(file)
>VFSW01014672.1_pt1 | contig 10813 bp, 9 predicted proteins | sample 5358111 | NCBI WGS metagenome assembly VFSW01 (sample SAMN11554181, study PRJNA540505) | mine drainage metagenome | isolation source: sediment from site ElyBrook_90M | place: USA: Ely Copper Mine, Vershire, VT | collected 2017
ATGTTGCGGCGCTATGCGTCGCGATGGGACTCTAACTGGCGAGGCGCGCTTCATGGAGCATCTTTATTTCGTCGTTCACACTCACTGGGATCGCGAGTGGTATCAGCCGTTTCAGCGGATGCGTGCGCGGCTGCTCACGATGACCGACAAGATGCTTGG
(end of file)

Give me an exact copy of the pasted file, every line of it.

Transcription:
>VFSW01014672.1_pt1 | contig 10813 bp, 9 predicted proteins | sample 5358111 | NCBI WGS metagenome assembly VFSW01 (sample SAMN11554181, study PRJNA540505) | mine drainage metagenome | isolation source: sediment from site ElyBrook_90M | place: USA: Ely Copper Mine, Vershire, VT | collected 2017
ATGTTGCGGCGCTATGCGTCGCGATGGGACTCTAACTGGCGAGGCGCGCTTCATGGAGCATCTTTATTTCGTCGTTCACACTCACTGGGATCGCGAGTGGTATCAGCCGTTTCAGCGGATGCGTGCGCGGCTGCTCACGATGACCGACAAGATGCTTGG